Having 10 Strikers Won’t Win You the World Cup

I recently came across an article on MarketingSherpa, in which David Kirkpatrick asks: is the emphasis on ROI actually hurting Marketing? The article is based on an interview with Menno Lijkendijk, director of the Dutch B2B marketing company Milestone Marketing, ‘Can the focus on ROI create problems?’, Lijkendijk was asked. It is a topic which has my full attention.

Let’s start with my short answer: no, the focus on ROI is not hurting Marketing. But the wrong ROI focus is likely to create problems, and no focus on ROI will definitely create problems.

Menno’s main point is that Return on Investment is a financial term that has a very specific meaning to the C-suite in general, and to the CFO in particular. His concern is that not only the actual ROI of some marketing activities is being overemphasized, the term itself is gathering too much marketing ’buzz’.

There are two statements in the article I would like to respond to and elaborate on.

Statement #1:

ROI makes us a little bit too narrow-minded. Because we are so eager to get a good ROI score, we tend to zoom in on those activities where we can actually get a good ROI score and try to prove a point. ROI is now starting to lead a life of its own, and is being used by email service providers to explain to their potential customers that doing business with them will give them great ROI on their marketing investment. Email providers are not alone in using this sales pitch and cited search marketers, social media markers and other agencies.

I fully agree.

In general I would say most marketers define and measure success based on short term media responses such as click rates, attendees and leads. They measure Media ROI and activities. Higher up in the organization, at the C-level, management is looking at how to create shareholder value in the long term. They want to see Marketing ROI and value creation. There is a massive gap between the two types of ROI, brilliantly explained in the book Marketing Due Diligence (don’t let the layout scare you away).

During an interview with a Brazilian company I was asked to explain this to a new audience. I used a football analogy. In football it is usually the striker who scores most goals, but having ten strikers in the field will not get you the best results. You need a team which allows the strikers to do their job. In Marketing, having a balanced team means having a balanced (‘effective’) media mix and a balanced (‘efficient’) organization.

In order to create balance and coherence you need a coach who can translate strategy into tactics and operations. The team players need to stick to this and be compliant. If you have the skills but don’t want to listen to the coach… you’re out. Media ROI measures the skills of individual players but does not guarantee a good team. The wrong ROI focus is likely to create problems because you will end up with ten strikers.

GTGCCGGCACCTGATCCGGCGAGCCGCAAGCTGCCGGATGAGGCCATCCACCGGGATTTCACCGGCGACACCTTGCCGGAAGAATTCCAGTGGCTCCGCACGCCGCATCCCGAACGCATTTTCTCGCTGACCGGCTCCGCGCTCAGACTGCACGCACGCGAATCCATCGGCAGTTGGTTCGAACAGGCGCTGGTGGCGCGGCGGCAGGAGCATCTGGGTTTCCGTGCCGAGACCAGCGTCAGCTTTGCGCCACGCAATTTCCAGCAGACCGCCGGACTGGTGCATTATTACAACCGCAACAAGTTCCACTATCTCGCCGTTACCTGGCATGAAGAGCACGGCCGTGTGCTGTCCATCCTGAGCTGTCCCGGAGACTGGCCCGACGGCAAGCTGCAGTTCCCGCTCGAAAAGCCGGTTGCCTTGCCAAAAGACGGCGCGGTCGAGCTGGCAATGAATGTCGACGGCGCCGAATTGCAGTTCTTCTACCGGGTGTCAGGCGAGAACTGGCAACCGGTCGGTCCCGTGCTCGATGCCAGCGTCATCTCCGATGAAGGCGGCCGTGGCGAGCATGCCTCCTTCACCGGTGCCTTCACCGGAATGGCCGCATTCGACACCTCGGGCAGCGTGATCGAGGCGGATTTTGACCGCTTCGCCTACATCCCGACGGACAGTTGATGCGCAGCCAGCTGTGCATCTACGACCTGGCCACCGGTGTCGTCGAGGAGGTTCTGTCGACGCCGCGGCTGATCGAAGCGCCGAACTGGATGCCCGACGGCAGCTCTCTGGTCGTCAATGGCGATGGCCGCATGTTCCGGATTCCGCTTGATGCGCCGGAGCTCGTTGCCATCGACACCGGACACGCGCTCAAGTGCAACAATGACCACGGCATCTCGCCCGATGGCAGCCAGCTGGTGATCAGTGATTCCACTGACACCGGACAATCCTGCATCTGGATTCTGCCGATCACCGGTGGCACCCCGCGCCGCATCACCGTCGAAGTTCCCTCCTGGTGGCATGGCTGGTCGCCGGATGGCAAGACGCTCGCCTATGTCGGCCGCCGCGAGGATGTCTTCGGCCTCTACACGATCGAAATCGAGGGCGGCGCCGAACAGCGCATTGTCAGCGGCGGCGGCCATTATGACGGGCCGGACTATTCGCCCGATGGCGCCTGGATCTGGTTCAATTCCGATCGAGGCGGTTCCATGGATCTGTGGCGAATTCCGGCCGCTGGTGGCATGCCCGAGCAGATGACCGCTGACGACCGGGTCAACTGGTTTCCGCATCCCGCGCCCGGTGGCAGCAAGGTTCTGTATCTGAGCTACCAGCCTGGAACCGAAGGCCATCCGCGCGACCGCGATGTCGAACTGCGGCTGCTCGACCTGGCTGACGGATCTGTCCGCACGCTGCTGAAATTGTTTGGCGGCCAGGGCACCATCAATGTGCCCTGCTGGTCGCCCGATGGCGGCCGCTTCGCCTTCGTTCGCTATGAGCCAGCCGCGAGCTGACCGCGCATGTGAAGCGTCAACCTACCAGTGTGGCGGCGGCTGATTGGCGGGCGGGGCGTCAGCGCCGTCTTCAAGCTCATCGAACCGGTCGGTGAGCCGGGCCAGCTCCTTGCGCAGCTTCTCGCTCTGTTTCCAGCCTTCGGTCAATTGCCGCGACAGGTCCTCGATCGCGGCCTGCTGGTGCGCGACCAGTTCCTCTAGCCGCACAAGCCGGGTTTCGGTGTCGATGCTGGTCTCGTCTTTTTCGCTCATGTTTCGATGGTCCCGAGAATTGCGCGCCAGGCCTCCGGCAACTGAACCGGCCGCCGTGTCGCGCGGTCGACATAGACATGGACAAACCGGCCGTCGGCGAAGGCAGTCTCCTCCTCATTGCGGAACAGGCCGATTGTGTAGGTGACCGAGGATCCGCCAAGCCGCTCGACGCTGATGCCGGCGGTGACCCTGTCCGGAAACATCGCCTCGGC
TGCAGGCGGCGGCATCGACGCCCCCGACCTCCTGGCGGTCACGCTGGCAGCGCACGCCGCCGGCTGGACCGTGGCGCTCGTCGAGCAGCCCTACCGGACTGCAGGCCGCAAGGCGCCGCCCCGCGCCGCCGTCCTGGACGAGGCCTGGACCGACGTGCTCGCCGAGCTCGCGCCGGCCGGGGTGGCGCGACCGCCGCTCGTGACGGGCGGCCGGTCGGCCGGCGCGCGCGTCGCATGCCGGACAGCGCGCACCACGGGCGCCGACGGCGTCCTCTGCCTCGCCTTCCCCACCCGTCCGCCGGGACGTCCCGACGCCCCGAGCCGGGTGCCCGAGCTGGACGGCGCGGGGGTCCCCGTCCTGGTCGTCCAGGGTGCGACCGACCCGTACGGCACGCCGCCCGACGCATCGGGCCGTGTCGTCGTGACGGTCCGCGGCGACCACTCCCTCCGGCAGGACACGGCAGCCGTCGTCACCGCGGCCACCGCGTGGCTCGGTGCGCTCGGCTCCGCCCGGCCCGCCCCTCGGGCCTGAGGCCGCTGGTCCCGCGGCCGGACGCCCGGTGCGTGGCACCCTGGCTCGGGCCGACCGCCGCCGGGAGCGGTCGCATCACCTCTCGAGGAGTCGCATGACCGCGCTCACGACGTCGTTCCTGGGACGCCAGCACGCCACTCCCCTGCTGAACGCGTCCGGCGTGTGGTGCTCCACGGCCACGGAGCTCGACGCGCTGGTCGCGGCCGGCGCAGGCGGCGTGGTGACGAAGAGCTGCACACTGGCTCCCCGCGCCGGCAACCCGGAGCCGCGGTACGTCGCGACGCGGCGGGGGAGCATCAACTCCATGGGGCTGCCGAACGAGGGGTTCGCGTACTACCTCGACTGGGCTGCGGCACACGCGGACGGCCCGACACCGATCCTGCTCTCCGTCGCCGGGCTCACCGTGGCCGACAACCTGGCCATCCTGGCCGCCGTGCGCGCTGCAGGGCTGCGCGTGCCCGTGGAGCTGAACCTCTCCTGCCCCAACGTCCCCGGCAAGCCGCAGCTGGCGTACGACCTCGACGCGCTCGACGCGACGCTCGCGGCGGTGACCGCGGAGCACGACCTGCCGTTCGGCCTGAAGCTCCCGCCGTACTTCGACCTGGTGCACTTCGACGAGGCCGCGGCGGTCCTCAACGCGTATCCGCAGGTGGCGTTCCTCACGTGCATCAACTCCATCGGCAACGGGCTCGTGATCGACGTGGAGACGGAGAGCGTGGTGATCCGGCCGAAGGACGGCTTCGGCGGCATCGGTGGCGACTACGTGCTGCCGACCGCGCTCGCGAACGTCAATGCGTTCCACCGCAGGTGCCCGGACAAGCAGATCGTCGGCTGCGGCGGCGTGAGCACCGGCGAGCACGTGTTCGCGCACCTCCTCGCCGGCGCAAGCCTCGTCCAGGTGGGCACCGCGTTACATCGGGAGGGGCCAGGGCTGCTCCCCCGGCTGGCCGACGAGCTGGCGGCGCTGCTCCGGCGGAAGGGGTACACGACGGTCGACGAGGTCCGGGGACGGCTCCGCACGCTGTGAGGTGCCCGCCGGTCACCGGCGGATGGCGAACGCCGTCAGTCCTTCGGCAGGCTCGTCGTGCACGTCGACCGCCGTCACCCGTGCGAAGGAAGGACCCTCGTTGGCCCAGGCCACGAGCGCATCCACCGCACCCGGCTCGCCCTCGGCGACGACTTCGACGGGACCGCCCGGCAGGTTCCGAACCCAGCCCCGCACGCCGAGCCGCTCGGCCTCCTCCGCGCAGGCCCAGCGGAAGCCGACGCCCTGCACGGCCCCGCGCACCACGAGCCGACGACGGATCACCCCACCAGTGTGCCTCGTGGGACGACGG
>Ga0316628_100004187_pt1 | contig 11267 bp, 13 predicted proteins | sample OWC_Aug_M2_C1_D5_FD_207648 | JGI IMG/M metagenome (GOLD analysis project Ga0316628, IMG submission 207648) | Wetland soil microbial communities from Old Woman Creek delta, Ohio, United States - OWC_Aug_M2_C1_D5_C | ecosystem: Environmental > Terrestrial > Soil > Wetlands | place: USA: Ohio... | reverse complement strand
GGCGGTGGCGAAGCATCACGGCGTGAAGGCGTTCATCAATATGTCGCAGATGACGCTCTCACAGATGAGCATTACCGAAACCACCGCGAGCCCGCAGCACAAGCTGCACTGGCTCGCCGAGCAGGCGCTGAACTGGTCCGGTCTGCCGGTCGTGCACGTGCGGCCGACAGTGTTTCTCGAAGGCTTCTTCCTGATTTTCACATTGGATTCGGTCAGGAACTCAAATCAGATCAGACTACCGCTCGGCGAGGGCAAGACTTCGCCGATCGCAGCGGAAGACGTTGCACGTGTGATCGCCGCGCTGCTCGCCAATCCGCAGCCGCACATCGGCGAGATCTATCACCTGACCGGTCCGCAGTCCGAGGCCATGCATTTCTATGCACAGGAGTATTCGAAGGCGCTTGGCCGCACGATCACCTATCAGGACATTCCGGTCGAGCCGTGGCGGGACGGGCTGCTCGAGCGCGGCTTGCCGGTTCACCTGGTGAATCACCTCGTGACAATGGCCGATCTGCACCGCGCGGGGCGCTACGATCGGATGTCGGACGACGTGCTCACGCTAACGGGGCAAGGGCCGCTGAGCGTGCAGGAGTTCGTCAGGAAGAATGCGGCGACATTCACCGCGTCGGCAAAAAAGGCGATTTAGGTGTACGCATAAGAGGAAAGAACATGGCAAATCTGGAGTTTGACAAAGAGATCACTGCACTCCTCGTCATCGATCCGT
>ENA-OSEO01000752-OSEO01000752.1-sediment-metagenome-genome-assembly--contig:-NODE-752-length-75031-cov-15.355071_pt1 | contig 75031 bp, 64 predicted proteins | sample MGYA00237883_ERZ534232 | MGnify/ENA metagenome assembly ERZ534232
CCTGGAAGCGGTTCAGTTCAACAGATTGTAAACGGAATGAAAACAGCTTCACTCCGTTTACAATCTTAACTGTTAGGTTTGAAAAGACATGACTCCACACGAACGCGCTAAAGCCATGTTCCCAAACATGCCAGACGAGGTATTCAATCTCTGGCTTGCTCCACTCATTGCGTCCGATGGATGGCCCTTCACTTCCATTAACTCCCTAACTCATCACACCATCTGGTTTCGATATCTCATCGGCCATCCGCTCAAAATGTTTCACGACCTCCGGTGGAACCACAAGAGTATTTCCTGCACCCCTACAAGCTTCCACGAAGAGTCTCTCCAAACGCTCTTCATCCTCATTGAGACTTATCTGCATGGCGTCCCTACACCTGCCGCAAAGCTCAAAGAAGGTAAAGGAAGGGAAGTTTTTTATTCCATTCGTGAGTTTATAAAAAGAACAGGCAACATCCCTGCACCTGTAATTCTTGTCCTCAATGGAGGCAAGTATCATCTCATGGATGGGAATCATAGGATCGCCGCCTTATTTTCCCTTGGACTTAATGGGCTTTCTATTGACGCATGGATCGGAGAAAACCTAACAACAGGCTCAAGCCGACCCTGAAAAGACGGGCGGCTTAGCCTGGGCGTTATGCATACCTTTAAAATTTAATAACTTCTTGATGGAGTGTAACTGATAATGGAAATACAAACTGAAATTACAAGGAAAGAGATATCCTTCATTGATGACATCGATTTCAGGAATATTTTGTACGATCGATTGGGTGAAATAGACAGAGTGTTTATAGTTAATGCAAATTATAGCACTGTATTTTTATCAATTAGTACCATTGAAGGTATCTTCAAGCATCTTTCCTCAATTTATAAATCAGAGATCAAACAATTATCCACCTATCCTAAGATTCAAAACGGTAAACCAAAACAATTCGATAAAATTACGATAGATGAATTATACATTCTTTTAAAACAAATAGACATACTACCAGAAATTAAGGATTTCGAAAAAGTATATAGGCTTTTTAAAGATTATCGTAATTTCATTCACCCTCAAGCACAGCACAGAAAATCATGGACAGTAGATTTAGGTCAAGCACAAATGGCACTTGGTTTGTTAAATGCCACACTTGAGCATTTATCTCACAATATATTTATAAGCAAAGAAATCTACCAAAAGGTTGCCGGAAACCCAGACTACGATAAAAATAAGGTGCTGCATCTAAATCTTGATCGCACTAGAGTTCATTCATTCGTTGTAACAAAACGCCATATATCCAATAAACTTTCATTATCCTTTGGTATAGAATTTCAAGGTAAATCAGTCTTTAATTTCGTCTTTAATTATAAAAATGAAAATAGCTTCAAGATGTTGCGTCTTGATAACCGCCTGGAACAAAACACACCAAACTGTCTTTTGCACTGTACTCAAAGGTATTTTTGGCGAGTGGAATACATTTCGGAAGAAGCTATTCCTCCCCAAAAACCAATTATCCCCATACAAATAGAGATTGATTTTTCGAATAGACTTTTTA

Statement # 2:

There is more than just ROI, and the real value of marketing may require a different metric, or a different scorecard, than just the financial one. Instead of looking at return-on-investment marketers should look at return-on-engagement.

I disagree.

There are other calculations besides ROI which can better capture the results of marketing . But they all have a financial metric. Business is about money. Marketing should facilitate sustainable value creation which is undeniably related to financial metrics.

But it definitely touches upon an interesting topic. In my experience, most marketers are still Project driven (they have a short term focus, i.e. on campaigns and media), instead of Process driven (with a long term focus, i.e. on customers and infrastructure).

ROI measurements are a viable option if you expect returns on the short term. They are less suitable for calculating value creation on the long term because they ignore risks and cashflows. At MRMLOGIQ, we recently published The Real Value of Operational Marketing Excellence which shows the concepts we use to calculate the value contribution of Marketing Operations. We use the Net Present Value (NPV) calculation instead of ROI.

I recently ended up in an e-mail conversation with a webinar attendee about Customer Lifetime Value. Where in our presentation the NPV calculation is applied to infrastructures, it can also be applied to customers. Customer Lifetime Value (CTV) is a NPV derivative and should be the financial metric to calculate the return-on-engagement in financial terms.
Besides that I am delighted to finally see ROI become a buzzword in Marketing. It is a topic which has been ignored for too long. But as Ingvar Kamprad, the founder of IKEA, says: we have a bright future, most things still remain to be done.

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Author:Romek Jansen

Chief editor at MarketingGovernance.com. Founder of MRMLOGIQ.

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